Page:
Luskin is married and has two sons and two step daughters. Luskin's step-daughters are currently in college, while his sons are working: one is currently employed as a security contractor in the Middle-East; the other is a public defender in Lafayette, Louisiana.

See also[edit]

References[edit]

  1. ^ "Profile Robert Luskin — Georgetown Law". www.law.georgetown.edu. Retrieved 2016-09-25. 
  2. ^ United States v. Aguilar, 515 U.S. 593 (1995).
  3. ^ County of Orange v. Bezaire, 11 Cal.Rptr.3d 478 (Cal. Cat. App. 4th Dist., March 26, 2004).
  4. ^ Leiby, Richard (7 December 2005). "The Liberal on Karl Rove's Case". The Washington Post. Retrieved 23 April 2013. 
  5. ^ Ho, Catherine (8 July 2012). "Lance Armstrong's Lawyer is No Stranger to Famous Faces". The Washington Post. Retrieved 23 April 2013. 
  6. ^ "Robert D. Luskin". www.paulhastings.com. Retrieved 2016-09-25. 
  7. ^ Stewart, James B. Tangled webs : how false statements are undermining America : from Martha Stewart to Bernie Madoff. New York: Penguin Press. ISBN 0143120573.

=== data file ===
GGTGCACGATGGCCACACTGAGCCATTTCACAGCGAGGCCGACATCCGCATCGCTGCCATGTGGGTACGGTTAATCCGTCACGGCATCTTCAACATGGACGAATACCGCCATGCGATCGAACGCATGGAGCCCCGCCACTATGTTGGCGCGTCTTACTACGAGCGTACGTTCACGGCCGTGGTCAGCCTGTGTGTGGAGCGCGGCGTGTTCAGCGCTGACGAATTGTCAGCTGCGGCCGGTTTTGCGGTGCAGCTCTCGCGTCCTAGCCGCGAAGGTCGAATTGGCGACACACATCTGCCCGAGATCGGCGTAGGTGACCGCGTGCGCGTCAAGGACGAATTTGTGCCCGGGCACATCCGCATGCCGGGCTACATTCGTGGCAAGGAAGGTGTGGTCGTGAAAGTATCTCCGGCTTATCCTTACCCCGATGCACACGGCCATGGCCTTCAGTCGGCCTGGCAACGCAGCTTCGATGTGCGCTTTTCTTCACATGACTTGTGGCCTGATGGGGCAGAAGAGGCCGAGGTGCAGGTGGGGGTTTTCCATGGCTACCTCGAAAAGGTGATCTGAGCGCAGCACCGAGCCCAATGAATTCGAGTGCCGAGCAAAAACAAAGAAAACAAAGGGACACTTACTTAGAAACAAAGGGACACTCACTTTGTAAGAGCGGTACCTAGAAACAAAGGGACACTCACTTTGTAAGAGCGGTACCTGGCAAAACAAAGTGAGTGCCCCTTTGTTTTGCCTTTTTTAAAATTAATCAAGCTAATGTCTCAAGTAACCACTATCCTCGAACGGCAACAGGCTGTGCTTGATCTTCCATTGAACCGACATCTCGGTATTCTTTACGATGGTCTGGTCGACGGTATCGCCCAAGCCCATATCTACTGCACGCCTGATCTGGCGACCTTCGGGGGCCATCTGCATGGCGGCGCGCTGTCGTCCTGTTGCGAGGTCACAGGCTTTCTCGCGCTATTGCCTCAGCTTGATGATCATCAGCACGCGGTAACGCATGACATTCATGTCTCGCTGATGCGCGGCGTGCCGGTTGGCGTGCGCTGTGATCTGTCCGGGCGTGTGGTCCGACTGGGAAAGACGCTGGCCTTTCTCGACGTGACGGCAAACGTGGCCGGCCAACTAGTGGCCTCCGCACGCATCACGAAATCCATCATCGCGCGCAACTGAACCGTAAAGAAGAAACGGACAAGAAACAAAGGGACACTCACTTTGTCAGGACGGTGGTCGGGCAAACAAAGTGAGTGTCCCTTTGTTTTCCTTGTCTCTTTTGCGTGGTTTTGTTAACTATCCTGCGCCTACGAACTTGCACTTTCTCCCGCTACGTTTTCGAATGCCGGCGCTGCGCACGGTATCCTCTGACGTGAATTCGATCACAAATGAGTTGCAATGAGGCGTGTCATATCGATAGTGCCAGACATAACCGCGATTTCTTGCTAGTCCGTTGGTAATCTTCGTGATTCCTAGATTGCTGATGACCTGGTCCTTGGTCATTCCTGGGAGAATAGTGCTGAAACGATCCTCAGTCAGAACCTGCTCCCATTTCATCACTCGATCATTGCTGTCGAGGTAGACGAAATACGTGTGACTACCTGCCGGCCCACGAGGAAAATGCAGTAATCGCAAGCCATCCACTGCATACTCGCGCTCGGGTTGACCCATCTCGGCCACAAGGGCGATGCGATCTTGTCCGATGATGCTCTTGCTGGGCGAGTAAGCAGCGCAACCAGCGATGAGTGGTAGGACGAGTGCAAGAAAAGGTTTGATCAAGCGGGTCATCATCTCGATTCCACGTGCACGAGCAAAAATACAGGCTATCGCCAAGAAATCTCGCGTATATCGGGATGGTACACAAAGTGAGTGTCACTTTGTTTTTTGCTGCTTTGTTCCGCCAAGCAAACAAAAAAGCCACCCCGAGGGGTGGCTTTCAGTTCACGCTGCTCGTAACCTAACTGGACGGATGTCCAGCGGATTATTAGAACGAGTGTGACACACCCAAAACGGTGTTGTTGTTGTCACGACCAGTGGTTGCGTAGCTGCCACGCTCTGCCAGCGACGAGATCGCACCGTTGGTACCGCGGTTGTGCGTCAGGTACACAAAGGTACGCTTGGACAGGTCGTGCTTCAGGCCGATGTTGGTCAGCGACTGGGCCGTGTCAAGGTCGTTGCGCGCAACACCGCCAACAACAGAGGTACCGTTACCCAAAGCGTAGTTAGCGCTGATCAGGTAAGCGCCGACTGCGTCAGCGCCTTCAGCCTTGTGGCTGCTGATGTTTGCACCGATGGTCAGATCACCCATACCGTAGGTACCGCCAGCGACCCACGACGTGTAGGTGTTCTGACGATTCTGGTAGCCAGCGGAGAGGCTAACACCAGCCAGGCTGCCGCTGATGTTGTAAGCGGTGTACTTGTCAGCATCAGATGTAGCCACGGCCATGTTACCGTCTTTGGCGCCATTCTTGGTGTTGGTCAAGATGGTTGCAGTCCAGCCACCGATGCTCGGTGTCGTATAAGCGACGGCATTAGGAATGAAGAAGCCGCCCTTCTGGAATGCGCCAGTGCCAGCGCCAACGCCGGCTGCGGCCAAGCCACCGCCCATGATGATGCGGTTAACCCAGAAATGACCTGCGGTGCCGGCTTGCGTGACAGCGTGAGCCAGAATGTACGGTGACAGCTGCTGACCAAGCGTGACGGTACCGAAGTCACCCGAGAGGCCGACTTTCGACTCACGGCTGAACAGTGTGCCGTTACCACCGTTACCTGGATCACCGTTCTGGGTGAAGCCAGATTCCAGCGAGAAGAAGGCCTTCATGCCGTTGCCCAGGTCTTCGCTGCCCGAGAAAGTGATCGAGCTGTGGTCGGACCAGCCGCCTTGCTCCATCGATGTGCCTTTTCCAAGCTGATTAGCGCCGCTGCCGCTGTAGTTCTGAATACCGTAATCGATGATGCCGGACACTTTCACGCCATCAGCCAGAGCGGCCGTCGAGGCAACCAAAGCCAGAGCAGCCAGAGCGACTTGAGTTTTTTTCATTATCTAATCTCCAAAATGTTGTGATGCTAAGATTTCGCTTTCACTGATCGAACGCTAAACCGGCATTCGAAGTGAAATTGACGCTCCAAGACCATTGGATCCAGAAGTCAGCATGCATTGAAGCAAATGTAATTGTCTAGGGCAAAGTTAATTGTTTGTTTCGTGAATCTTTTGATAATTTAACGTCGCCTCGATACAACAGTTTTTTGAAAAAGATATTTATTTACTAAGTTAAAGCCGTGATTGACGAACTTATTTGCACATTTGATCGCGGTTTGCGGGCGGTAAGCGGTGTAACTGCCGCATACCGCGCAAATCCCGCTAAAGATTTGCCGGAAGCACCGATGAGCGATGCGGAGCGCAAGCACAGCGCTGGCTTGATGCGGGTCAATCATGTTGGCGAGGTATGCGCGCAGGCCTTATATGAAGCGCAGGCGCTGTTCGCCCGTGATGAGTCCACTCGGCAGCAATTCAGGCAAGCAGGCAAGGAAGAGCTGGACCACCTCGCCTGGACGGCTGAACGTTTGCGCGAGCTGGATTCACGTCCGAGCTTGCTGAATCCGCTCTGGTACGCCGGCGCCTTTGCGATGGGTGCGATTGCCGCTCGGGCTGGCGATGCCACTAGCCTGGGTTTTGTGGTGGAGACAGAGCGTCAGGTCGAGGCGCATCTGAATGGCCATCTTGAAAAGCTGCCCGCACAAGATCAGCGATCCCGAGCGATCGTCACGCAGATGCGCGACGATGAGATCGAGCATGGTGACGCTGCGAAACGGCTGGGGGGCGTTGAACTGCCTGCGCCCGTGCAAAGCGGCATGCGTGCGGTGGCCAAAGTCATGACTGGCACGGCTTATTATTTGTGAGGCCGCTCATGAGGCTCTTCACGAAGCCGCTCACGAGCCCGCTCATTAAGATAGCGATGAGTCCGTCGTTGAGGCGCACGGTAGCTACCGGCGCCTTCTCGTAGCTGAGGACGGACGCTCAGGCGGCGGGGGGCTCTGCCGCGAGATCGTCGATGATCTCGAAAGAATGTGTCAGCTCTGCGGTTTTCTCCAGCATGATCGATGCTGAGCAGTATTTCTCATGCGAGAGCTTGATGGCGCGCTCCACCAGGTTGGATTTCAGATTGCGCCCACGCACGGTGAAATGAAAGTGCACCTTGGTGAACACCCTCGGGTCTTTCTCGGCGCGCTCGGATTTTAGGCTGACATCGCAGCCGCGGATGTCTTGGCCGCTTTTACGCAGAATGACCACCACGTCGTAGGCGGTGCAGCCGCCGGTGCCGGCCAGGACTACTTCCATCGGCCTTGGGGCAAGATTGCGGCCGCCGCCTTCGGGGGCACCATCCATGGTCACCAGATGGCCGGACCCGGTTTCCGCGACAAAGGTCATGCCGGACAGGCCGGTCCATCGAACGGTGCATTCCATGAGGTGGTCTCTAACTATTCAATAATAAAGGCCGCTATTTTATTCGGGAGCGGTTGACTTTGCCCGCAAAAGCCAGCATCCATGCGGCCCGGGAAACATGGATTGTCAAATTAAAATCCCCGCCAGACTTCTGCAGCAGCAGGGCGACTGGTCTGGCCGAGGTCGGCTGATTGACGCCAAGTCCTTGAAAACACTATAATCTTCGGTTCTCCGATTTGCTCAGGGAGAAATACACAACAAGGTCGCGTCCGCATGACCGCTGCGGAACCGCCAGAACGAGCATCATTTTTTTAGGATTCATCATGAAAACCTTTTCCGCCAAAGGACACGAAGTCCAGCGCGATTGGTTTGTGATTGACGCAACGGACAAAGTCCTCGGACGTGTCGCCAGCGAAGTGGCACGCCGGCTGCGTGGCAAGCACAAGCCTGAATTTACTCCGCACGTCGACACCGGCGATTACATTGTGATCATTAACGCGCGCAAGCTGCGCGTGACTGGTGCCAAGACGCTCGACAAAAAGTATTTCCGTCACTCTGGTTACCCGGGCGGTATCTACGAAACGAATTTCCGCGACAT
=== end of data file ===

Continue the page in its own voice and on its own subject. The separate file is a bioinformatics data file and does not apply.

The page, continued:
8. ^ United States v. Saccoccia, 433 F.3d 19 (1st Cir. 2005); United States v. Saccoccia, 354 F.3d 9 (1st Cir. 2003).
  9. ^ Burger, Timothy. "DOJ Goes For The Gold". Legal Times. Retrieved 3 July 2011. 
  10. ^ "Sheldon Whitehouse on Civil Rights". http://www.ontheissues.org/domestic/Sheldon_Whitehouse_Civil_Rights.htm.  External link in |work= (help);
  11. ^ Rockoff, Jonathan D. (February 6, 2000). "Minority leaders seek independent inquiry". The Providence Journal. Retrieved 3 July 2011. 
  12. ^ Robert Luskin's Federal Campaign Contributions
  13. ^ Leiby, Richard (December 7, 2005). "The Liberal on Karl Rove's Case". The Washington Post. Retrieved 3 July 2011. 
  14. ^ Torry, Saundra (1995-05-01). "TRUE, HE WAS IN COURT, BUT IT WAS JUST AN INFORMAL EARRING". The Washington Post. ISSN 0190-8286. Retrieved 2016-09-25.